In the following post, you will read a portion (for Kevin likes to drone on and on, even when you think he is done..) of how the mental health profession keeps people insane as a parallel for why people don’t believe that the Church is an evil, soul-sucking entity.  His argument is that both are systems that like its’ dysfunction and does what it must to protect itself from scrutiny and change. 

It is likely true that without medications, the schizophrenic does not know that people are not out to get him, so why does Annett consider the giving of these medications a bad thing? Giving medication to a schizophrenic is like giving truth to a skeptic; without either there is no hope of changing a persons mind, let alone hope for healing.  When I recently toured the North Battleford Hospital, the Director stated plainly, that “without Thorazine, people would not have gone on to lead productive lives out in society”.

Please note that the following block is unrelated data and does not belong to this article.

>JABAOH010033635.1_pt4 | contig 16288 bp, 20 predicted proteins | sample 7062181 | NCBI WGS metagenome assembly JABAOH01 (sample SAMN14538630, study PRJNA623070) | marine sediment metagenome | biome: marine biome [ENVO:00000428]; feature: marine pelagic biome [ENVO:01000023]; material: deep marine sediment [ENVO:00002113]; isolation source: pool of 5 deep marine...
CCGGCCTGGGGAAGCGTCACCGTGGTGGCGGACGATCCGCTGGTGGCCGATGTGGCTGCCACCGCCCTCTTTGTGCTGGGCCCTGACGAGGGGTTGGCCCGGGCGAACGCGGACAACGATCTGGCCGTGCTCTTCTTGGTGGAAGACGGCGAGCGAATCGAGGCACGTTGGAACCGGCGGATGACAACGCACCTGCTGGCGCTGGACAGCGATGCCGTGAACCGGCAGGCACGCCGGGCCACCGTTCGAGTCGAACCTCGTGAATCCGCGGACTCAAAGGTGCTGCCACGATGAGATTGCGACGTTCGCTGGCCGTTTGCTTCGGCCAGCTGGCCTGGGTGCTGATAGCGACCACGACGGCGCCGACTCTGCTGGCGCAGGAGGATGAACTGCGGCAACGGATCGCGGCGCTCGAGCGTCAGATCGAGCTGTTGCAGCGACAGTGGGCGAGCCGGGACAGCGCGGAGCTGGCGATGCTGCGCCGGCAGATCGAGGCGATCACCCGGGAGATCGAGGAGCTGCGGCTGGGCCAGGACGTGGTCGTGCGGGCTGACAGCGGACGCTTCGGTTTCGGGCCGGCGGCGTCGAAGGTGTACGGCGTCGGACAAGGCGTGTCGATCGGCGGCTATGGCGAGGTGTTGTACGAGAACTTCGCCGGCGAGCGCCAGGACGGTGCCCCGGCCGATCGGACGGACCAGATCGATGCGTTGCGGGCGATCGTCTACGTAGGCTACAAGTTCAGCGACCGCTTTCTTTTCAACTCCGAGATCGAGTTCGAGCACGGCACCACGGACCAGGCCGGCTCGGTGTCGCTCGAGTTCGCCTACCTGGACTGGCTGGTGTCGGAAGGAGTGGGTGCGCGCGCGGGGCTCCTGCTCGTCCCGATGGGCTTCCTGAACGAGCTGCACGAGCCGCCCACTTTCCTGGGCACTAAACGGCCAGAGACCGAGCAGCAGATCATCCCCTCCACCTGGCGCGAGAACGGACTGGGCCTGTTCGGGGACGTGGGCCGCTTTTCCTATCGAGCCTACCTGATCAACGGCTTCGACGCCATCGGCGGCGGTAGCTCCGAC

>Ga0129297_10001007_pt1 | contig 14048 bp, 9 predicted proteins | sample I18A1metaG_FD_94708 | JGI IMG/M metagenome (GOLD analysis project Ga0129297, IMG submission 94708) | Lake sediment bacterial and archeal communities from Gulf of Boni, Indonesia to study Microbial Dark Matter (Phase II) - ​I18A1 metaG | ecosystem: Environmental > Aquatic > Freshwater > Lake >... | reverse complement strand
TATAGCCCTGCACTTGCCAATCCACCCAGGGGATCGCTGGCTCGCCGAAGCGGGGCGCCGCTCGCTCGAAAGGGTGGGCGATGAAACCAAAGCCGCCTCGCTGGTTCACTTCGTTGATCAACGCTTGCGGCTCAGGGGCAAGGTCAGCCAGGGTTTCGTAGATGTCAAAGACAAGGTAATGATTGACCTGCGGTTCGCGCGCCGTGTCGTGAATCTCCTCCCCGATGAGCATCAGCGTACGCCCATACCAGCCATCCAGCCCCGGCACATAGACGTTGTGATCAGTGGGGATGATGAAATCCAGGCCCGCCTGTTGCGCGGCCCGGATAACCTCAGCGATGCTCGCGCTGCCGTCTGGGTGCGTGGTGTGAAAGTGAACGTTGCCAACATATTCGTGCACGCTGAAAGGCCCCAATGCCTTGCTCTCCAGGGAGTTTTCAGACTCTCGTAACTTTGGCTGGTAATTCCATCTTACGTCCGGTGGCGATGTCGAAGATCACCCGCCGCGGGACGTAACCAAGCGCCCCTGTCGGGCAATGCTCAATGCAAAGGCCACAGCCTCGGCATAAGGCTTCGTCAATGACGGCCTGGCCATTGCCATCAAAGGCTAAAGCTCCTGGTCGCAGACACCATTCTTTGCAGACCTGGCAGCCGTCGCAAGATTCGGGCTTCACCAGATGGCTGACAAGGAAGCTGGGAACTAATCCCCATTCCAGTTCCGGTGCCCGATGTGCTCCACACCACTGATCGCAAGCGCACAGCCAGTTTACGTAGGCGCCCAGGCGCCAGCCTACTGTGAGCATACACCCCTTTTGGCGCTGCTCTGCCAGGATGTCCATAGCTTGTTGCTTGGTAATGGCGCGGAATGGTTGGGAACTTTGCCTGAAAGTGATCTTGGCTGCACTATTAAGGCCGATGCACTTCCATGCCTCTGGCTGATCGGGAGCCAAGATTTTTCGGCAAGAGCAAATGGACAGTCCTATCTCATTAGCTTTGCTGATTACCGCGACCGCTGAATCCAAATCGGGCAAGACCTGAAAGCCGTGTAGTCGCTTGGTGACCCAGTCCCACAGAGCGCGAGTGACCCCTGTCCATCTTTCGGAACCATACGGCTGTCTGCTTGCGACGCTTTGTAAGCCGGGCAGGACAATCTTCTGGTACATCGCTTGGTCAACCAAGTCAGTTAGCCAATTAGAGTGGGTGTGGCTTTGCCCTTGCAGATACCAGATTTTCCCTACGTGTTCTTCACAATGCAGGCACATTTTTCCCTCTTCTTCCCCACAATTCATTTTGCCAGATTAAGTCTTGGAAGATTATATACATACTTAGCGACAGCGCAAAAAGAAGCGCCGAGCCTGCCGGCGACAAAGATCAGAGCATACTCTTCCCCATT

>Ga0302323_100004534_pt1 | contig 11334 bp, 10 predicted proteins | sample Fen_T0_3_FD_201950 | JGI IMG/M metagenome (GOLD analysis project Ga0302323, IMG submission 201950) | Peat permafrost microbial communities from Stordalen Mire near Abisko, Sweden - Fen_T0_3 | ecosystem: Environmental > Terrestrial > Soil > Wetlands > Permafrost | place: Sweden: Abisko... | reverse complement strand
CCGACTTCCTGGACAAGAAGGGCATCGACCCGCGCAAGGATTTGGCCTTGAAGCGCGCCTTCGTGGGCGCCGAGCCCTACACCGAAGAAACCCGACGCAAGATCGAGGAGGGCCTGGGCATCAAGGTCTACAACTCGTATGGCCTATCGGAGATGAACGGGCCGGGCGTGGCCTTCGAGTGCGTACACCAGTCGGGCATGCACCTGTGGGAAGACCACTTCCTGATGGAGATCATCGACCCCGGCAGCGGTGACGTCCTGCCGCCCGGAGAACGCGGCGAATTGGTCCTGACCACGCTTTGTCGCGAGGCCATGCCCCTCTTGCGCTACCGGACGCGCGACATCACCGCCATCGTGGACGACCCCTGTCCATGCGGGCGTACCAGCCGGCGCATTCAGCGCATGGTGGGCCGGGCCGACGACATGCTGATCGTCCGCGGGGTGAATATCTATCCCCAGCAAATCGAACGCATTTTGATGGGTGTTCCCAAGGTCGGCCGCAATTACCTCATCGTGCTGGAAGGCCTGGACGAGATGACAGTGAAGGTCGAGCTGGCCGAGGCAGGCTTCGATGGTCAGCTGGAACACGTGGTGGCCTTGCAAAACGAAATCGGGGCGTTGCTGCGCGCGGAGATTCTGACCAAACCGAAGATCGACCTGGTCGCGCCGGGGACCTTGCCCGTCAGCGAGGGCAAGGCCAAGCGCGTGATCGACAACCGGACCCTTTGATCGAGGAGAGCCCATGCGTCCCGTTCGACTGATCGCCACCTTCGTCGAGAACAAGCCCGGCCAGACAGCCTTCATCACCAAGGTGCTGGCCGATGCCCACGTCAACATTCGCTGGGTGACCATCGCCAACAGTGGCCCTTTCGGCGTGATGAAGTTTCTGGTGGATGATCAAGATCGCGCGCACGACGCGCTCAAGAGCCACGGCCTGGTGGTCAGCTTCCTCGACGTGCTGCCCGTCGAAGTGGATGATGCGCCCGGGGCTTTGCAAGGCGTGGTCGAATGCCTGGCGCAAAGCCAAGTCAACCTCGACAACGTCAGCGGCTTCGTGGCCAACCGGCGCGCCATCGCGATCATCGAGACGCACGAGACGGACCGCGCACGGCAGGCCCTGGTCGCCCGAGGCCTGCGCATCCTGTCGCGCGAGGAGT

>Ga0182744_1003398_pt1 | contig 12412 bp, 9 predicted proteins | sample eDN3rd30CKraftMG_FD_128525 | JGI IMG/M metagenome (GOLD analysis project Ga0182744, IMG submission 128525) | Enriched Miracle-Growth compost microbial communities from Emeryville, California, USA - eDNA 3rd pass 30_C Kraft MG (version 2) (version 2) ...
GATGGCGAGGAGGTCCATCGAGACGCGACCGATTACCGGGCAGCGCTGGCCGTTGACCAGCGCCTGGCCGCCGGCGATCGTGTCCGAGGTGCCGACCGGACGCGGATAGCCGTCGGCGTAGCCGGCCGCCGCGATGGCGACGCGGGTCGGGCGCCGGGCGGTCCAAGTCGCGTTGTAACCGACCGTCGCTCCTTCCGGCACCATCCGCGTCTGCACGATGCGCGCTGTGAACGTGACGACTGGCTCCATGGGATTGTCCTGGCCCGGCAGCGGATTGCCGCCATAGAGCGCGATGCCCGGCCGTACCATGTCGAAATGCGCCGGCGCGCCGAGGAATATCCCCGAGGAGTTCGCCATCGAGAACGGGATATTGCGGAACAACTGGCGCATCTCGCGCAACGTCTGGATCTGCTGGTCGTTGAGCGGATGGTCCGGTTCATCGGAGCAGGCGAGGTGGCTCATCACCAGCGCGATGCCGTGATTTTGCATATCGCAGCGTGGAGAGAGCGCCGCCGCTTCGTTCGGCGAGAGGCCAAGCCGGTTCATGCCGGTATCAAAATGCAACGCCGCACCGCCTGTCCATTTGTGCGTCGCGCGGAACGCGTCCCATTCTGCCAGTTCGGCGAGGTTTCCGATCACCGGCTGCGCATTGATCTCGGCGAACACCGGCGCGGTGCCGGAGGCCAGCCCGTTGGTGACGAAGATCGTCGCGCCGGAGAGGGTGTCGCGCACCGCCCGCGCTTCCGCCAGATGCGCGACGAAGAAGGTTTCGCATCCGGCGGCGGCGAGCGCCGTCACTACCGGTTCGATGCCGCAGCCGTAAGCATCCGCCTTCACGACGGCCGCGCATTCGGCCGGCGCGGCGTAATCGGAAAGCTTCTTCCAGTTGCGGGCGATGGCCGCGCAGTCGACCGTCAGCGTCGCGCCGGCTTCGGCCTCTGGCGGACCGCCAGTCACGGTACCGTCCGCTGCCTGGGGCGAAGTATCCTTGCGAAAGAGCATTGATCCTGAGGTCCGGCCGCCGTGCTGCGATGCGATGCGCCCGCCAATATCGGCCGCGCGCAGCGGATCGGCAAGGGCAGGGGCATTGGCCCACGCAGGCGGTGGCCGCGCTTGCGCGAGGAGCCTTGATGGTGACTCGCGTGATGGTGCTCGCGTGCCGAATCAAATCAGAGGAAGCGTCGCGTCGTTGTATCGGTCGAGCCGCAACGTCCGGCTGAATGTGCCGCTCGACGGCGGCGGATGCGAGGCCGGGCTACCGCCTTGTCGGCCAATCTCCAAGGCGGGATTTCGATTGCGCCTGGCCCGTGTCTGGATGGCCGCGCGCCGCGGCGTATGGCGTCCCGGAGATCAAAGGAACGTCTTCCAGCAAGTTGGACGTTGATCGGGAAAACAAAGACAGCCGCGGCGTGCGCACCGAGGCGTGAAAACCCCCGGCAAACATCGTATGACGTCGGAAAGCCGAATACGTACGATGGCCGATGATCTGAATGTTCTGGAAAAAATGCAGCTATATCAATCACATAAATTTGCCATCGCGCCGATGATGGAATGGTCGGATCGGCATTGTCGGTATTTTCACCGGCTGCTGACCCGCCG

The real crux of the article is not so much how Annett interpreted his employment at Riverview, but in particular the reaction of himself and his fellow employees when a patient assaulted a Nurse.  What is telling in his analysis is that it lacks insight and compassion for either the aggressor or the victim.  It is not reflective of how such an incident could have been prevented, but is instead a post-script of how and why people are manipulated:

The machine must function without thinking, or individual will, for it to fulfill its purpose of managing the crowd predictably.

I am reminded not of Carl Rogers, but instead of Joeseph Goebbels in the above quote.